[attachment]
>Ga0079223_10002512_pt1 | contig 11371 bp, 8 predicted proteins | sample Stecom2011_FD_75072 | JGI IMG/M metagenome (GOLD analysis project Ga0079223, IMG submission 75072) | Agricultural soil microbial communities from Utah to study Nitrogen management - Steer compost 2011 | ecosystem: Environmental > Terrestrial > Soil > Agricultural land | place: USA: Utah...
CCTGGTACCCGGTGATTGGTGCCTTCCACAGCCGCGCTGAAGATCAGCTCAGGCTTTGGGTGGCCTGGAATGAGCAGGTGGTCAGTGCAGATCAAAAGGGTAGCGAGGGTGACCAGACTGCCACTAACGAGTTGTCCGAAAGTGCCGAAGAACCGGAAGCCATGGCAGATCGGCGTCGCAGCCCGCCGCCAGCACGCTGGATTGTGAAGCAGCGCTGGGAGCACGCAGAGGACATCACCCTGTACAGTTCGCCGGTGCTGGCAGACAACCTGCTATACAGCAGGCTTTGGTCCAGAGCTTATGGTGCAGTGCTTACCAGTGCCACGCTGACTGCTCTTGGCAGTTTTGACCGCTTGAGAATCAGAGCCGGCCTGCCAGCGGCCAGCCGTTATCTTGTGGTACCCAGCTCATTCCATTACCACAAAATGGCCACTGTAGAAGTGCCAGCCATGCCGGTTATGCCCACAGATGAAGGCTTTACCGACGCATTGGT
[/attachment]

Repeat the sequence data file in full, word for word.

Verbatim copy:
>Ga0079223_10002512_pt1 | contig 11371 bp, 8 predicted proteins | sample Stecom2011_FD_75072 | JGI IMG/M metagenome (GOLD analysis project Ga0079223, IMG submission 75072) | Agricultural soil microbial communities from Utah to study Nitrogen management - Steer compost 2011 | ecosystem: Environmental > Terrestrial > Soil > Agricultural land | place: USA: Utah...
CCTGGTACCCGGTGATTGGTGCCTTCCACAGCCGCGCTGAAGATCAGCTCAGGCTTTGGGTGGCCTGGAATGAGCAGGTGGTCAGTGCAGATCAAAAGGGTAGCGAGGGTGACCAGACTGCCACTAACGAGTTGTCCGAAAGTGCCGAAGAACCGGAAGCCATGGCAGATCGGCGTCGCAGCCCGCCGCCAGCACGCTGGATTGTGAAGCAGCGCTGGGAGCACGCAGAGGACATCACCCTGTACAGTTCGCCGGTGCTGGCAGACAACCTGCTATACAGCAGGCTTTGGTCCAGAGCTTATGGTGCAGTGCTTACCAGTGCCACGCTGACTGCTCTTGGCAGTTTTGACCGCTTGAGAATCAGAGCCGGCCTGCCAGCGGCCAGCCGTTATCTTGTGGTACCCAGCTCATTCCATTACCACAAAATGGCCACTGTAGAAGTGCCAGCCATGCCGGTTATGCCCACAGATGAAGGCTTTACCGACGCATTGGT